Don't throw away your turkey carcass! Make use of the whole bird from Thanksgiving or Christmas by roasting the bones to make a delicious homemade turkey broth.
Our homemade turkey broth recipe is made with leftover turkey bones and other pantry staples. Let's talk about the ingredients.
- Turkey Carcass: We used the bones from a leftover 14-pound turkey and removed the meat and skin.
- Vegetables: We used carrots and celery stalks and their tops, and yellow onions with the skin attached.
- Spices: We used fresh thyme and parsley, bay leaves, peppercorns, and salt.
- Liquid: We used a little bit of white cooking wine and a lot of filtered water.
See recipe card for full information on ingredients and quantities.
- Try using red onions, shallots, or leeks instead of yellow onion, but leave the skin on as it will help darken the color.
- Want to use other spices? Try fresh sage or rosemary.
How to Make
Preheat the oven to 450 F. Break up the turkey carcass, removing the skin (it's greasy) and most of the cooked meat off the bones.
We used frozen bones leftover from Thanksgiving, but you can also use bones from a freshly roasted or smoked turkey.
- Roast the bones for 25 minutes at 450°F. Remove the bones from the pan and place them inside a large crockpot.
- Quarter two large onions, leaving the skin on. Wash and cut the celery into 3-inch lengths. Wash, peel, and cut the carrots into 2-3 inch lengths. Roast in the oven for 20 minutes.
3. Put the metal roasting pan on top of a stovetop element that is set to medium-high heat. Pour 1 ½ to 2 cups of white cooking wine into the pan, then scrape the bottom to release the browned bits. Reduce the liquid to half of its volume.
4. Remove the vegetables from the roasting pan and place them on top of the bones in the large crockpot.
5. Pour the deglazed wine over the roasted vegetables and roasted bones that are in the large crockpot.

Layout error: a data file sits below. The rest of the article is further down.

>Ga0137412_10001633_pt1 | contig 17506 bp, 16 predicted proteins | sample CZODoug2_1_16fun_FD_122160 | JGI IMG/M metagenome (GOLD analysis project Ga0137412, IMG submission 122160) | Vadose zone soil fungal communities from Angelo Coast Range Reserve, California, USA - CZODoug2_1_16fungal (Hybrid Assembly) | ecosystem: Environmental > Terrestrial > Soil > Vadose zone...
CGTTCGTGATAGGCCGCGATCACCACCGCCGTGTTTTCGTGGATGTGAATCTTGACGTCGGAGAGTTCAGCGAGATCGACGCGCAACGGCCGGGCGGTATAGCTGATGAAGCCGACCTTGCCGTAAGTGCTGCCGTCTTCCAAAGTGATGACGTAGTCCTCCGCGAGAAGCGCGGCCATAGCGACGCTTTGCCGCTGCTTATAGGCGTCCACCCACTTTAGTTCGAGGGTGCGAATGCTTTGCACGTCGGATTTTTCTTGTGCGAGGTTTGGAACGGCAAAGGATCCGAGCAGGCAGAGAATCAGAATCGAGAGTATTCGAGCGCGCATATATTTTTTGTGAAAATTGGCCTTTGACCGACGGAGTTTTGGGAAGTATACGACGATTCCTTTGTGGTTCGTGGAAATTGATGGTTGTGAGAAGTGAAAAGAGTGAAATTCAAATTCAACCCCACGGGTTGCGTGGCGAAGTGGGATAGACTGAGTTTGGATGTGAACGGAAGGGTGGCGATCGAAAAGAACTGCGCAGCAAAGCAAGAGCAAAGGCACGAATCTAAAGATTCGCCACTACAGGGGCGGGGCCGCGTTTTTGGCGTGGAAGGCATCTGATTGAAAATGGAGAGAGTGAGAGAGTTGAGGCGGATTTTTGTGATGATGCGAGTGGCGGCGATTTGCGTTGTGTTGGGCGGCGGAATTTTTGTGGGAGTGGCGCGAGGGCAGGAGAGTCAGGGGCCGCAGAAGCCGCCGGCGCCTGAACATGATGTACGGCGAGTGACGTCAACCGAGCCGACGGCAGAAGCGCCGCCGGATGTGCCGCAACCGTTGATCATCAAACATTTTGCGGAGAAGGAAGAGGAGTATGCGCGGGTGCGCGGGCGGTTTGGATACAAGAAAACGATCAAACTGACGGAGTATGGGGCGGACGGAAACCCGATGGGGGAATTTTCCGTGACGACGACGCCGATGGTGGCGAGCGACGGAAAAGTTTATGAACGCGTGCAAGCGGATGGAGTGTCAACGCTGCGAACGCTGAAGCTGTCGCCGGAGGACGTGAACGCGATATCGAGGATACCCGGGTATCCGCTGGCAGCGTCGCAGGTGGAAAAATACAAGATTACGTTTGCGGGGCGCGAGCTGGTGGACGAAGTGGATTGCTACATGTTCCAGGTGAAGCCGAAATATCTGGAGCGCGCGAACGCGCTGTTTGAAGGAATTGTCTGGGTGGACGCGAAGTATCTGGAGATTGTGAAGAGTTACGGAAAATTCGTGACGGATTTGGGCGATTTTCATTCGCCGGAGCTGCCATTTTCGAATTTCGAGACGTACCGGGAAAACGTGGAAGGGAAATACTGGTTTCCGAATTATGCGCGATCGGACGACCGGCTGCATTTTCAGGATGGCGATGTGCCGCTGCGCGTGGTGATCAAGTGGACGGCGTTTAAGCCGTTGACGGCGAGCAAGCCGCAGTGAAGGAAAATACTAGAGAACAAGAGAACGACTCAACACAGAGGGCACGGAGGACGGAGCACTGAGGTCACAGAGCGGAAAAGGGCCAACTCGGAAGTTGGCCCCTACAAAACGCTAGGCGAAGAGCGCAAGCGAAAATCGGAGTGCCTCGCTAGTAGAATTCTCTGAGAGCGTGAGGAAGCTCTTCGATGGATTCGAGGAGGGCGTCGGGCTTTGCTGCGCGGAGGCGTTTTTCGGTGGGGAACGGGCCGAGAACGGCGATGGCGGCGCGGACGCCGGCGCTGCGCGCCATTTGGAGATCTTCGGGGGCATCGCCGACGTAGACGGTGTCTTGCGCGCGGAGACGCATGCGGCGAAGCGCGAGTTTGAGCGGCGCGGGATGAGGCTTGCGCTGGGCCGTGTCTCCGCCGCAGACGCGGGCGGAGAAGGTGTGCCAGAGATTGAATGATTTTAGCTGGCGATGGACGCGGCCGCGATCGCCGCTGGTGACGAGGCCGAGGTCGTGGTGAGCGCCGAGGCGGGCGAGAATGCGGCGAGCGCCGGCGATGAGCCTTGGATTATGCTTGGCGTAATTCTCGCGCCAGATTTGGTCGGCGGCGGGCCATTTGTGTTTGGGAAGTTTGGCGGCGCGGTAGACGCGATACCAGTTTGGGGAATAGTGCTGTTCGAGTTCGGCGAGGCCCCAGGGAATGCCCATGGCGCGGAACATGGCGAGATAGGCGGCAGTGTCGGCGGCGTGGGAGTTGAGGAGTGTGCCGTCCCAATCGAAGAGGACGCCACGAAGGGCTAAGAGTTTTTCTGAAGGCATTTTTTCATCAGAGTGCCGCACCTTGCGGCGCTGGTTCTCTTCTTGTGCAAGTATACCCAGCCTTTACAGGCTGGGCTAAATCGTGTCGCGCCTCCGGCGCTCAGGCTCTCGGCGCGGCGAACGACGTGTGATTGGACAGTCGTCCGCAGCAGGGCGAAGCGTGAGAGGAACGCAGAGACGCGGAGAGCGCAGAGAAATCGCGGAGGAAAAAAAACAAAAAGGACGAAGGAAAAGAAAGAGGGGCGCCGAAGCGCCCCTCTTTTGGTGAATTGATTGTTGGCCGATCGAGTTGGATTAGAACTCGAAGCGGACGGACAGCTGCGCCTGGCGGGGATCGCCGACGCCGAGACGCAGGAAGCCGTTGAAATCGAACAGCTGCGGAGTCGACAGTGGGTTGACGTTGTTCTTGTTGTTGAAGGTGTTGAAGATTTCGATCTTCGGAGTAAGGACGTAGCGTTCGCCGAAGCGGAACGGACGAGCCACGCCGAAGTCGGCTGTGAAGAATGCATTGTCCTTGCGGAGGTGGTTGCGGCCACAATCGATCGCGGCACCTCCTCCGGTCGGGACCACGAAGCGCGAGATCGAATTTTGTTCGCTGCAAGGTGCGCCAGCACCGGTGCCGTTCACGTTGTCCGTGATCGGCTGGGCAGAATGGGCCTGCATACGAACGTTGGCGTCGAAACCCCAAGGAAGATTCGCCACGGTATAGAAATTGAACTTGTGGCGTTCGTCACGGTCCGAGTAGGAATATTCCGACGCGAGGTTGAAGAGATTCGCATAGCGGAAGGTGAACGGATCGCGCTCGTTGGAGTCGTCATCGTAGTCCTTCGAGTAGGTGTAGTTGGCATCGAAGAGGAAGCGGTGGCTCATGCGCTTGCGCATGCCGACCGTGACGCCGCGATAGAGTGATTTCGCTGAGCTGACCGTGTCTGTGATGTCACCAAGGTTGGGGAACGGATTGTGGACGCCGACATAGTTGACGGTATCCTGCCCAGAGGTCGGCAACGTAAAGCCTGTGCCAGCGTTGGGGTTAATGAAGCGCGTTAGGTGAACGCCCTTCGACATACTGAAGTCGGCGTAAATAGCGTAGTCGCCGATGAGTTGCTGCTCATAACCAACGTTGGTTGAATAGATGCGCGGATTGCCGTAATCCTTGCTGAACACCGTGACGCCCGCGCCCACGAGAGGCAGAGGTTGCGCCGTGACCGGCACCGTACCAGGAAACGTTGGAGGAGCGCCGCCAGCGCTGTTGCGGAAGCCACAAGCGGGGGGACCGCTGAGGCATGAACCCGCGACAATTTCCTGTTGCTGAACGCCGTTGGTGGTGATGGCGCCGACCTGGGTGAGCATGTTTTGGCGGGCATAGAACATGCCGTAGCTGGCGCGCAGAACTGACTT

6. Pour in 12 cups of filtered water, or enough to completely cover the bones, vegetables, and spices, and put the herbs on top.
Cover and cook on high for ½ hour, then reduce the heat to low and cook for at least 12 hours (up to 24 hours). Here's what it looks like after 17 hours of cooking on low.
7. Pour the liquid from the crock pot through the fine mesh sieve into a large bowl or pot. Discard the peppercorns and other small bits.
To get it clearer, strain a second time. This time, wet two pieces of paper towels to line the sieve. Pour it through the sieve and into a large mixing bowl.
8. Cool on the counter and refrigerate in an airtight container like a mason jar or glass carafe. If you want to freeze it in a mason jar, make sure to leave about an inch of head space for expansion.
If you've never tried making homemade broth, you'll be in for a pleasant surprise. Using the crockpot makes it super easy, plus it frees up your stovetop. The results of your labor will be one that is a rich dark color, full of flavor, and packed with nutrients.
When it's cold outside, nothing is better than a big bowl of homemade soup. We encourage you to make our turkey stock recipe in your crockpot. It's so easy and it makes the house smell wonderful.
Use it as a base for soups and stews, replace it for water when cooking dishes, to make gravy, stroganoff, or tetrazzini and it's perfect to drink warm for bone broth.
The ingredients in turkey stock and broth are almost the same. The main difference is that stocks are generally cooked with bones and broth is generally made with meat and vegetables. The gelatin released from the bones gives the stock a slightly thicker consistency than broth. The two are virtually the same and are used in the same way.
Drinking bone broth and eating soups with homemade broth have good health benefits. It is a good source of gelatin, which is healthy for skin, hair, nails, and joints. Turkey bone broth contains antioxidants, amino acids that boost gut health, and many vitamins and nutrients.